Considering their Jihad against any existing or proposed source of electricity that produces even a puff of CO2, the ban on new nuclear production in California, and the feeble production from new wind and solar facilities; where do they expect to get the power for daytime charging of electric car batteries? These workplace and streetside charging stations will contribute overwhelming additional electric demand during daytime peak usage.

The optimum time for battery charging is off-peak. When is that? At night while vehicles are parked at home. Any other time, without agressive development of new fossil and nuclear power plants, is a recipe for diaster for the California grid.

Popular posts from this blog

How Nanomaterials Can Make Nuclear Reactors Safer and More Efficient

The following is a guest post from Matt Wald, senior communications advisor at NEI. Follow Matt on Twitter at @MattLWald.

From the batteries in our cell phones to the clothes on our backs, "nanomaterials" that are designed molecule by molecule are working their way into our economy and our lives. Now there’s some promising work on new materials for nuclear reactors.

Reactors are a tough environment. The sub atomic particles that sustain the chain reaction, neutrons, are great for splitting additional uranium atoms, but not all of them hit a uranium atom; some of them end up in various metal components of the reactor. The metal is usually a crystalline structure, meaning it is as orderly as a ladder or a sheet of graph paper, but the neutrons rearrange the atoms, leaving some infinitesimal voids in the structure and some areas of extra density. The components literally grow, getting longer and thicker. The phenomenon is well understood and designers compensate for it with a …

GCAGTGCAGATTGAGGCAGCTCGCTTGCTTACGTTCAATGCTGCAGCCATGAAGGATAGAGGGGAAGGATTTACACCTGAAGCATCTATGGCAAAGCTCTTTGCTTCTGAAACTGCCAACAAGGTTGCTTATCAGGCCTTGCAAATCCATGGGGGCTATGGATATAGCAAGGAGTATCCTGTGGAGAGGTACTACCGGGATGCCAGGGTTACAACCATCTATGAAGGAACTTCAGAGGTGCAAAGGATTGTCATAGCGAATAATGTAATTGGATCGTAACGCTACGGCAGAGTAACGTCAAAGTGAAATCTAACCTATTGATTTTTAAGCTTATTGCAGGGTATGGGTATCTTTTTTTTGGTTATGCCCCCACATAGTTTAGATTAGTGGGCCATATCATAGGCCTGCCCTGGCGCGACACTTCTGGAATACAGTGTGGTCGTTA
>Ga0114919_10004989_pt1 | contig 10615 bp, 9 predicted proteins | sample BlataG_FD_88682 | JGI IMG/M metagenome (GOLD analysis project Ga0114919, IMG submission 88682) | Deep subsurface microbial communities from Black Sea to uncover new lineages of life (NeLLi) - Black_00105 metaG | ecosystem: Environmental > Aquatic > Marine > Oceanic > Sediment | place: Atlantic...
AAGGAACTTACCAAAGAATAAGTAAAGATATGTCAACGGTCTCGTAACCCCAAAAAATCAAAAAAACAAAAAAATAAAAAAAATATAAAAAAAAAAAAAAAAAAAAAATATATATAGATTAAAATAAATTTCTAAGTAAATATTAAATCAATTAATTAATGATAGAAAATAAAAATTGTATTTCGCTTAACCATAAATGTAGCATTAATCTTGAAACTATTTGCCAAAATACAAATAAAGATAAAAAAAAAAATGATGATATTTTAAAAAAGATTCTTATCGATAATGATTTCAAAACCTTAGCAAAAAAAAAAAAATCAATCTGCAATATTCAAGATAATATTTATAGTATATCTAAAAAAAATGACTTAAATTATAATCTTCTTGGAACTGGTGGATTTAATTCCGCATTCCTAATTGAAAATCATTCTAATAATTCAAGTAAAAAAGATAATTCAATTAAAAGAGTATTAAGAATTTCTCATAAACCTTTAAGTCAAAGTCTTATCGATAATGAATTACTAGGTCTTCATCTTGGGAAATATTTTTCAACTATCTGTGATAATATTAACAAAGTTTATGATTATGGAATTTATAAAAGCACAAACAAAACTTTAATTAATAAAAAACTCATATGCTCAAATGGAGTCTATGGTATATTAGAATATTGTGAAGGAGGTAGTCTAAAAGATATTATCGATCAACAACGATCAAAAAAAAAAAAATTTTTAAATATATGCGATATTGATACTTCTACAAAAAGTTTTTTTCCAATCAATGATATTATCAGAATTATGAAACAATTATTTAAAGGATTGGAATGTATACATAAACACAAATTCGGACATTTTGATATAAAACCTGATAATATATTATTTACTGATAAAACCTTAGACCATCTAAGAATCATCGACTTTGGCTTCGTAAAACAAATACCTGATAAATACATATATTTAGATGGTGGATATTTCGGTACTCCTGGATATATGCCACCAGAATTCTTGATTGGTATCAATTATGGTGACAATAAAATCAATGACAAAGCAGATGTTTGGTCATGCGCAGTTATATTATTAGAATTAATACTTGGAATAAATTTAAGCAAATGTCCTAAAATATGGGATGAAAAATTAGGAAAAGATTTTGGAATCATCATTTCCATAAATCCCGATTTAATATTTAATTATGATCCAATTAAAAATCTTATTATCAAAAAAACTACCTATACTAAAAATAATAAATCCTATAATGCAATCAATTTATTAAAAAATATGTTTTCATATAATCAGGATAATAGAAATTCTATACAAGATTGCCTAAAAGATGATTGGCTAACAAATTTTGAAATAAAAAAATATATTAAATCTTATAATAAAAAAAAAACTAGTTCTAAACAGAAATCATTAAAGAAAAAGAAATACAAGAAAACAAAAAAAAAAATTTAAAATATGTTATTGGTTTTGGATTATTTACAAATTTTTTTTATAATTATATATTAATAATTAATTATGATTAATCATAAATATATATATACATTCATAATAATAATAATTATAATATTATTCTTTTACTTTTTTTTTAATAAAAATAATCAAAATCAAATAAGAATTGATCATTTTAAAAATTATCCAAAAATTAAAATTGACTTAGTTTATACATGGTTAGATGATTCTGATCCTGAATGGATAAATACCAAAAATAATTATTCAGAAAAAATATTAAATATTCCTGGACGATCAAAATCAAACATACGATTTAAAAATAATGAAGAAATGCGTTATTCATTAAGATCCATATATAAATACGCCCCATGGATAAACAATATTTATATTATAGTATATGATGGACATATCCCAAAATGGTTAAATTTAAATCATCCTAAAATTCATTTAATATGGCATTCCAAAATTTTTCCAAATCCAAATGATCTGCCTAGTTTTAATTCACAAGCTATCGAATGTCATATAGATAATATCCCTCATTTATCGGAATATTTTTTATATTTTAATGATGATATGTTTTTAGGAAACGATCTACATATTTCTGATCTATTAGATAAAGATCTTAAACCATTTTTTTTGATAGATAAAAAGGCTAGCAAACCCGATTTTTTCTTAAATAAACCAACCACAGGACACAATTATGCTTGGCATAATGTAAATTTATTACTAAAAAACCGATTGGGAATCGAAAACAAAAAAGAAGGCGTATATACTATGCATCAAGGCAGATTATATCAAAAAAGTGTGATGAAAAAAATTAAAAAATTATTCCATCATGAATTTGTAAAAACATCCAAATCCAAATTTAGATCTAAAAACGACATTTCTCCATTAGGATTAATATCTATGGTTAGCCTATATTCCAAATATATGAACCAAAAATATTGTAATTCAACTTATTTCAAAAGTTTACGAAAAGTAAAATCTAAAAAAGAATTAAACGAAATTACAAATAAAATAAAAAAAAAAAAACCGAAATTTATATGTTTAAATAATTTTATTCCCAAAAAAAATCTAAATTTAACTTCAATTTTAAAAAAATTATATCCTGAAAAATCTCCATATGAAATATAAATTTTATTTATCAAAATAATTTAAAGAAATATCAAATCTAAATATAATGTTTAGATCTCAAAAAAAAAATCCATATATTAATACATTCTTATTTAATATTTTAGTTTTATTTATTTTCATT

Missing the Point about Pennsylvania’s Nuclear Plants

A group that includes oil and gas companies in Pennsylvania released a study on Monday that argues that twenty years ago, planners underestimated the value of nuclear plants in the electricity market. According to the group, that means the state should now let the plants close.

Huh?

The question confronting the state now isn’t what the companies that owned the reactors at the time of de-regulation got or didn’t get. It’s not a question of whether they were profitable in the '80s, '90s and '00s. It’s about now. Business works by looking at the present and making projections about the future.

Is losing the nuclear plants what’s best for the state going forward?

Pennsylvania needs clean air. It needs jobs. And it needs protection against over-reliance on a single fuel source.


What the reactors need is recognition of all the value they provide. The electricity market is depressed, and if electricity is treated as a simple commodity, with no regard for its benefit to clean air o…

Why Nuclear Plant Closures Are a Crisis for Small Town USA

Nuclear plants occupy an unusual spot in the towns where they operate: integral but so much in the background that they may seem almost invisible. But when they close, it can be like the earth shifting underfoot.

Lohud.com, the Gannett newspaper that covers the Lower Hudson Valley in New York, took a look around at the experience of towns where reactors have closed, because the Indian Point reactors in Buchanan are scheduled to be shut down under an agreement with Gov. Mario Cuomo.


From sea to shining sea, it was dismal. It wasn’t just the plant employees who were hurt. The losses of hundreds of jobs, tens of millions of dollars in payrolls and millions in property taxes depressed whole towns and surrounding areas. For example:

Vernon, Vermont, home to Vermont Yankee for more than 40 years, had to cut its municipal budget in half. The town closed its police department and let the county take over; the youth sports teams lost their volunteer coaches, and Vernon Elementary School lost th…